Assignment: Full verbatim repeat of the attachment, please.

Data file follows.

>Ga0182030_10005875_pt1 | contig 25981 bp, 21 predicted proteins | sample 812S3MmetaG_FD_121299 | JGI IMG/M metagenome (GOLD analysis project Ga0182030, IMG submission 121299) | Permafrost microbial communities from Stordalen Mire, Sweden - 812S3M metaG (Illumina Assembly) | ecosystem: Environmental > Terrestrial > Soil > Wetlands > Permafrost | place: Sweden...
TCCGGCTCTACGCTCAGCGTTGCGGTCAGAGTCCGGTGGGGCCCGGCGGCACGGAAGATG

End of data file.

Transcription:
>Ga0182030_10005875_pt1 | contig 25981 bp, 21 predicted proteins | sample 812S3MmetaG_FD_121299 | JGI IMG/M metagenome (GOLD analysis project Ga0182030, IMG submission 121299) | Permafrost microbial communities from Stordalen Mire, Sweden - 812S3M metaG (Illumina Assembly) | ecosystem: Environmental > Terrestrial > Soil > Wetlands > Permafrost | place: Sweden...
TCCGGCTCTACGCTCAGCGTTGCGGTCAGAGTCCGGTGGGGCCCGGCGGCACGGAAGATG